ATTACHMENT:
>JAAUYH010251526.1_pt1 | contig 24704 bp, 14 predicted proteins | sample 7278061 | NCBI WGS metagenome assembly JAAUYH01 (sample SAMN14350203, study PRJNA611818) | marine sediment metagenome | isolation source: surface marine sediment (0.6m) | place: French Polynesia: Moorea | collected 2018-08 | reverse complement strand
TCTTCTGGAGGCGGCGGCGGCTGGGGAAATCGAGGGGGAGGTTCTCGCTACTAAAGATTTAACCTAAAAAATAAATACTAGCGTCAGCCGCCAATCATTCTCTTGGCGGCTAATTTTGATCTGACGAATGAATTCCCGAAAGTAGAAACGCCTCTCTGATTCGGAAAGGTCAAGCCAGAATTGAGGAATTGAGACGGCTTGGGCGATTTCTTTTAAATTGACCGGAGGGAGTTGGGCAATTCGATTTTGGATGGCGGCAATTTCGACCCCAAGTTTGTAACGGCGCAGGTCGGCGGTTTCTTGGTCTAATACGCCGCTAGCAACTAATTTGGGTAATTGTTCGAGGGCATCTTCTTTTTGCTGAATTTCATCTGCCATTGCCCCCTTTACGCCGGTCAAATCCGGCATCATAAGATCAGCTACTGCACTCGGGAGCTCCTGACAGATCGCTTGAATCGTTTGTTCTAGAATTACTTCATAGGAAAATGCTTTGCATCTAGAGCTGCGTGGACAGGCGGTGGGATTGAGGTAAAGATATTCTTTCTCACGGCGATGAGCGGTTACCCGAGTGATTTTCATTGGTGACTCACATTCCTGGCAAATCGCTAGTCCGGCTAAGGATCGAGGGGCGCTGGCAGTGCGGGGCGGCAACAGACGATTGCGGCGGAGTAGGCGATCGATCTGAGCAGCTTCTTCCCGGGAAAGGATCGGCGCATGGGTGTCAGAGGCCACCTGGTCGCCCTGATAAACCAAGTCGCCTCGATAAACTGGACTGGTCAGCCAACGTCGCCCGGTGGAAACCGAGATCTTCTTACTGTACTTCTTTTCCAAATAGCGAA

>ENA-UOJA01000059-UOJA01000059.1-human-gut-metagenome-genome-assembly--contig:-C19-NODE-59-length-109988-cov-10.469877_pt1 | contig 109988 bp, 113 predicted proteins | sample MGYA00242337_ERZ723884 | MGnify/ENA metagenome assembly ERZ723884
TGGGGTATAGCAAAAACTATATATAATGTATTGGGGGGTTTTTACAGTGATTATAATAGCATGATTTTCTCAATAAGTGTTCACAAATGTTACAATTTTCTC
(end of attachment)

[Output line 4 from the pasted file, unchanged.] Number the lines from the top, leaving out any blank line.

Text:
TGGGGTATAGCAAAAACTATATATAATGTATTGGGGGGTTTTTACAGTGATTATAATAGCATGATTTTCTCAATAAGTGTTCACAAATGTTACAATTTTCTC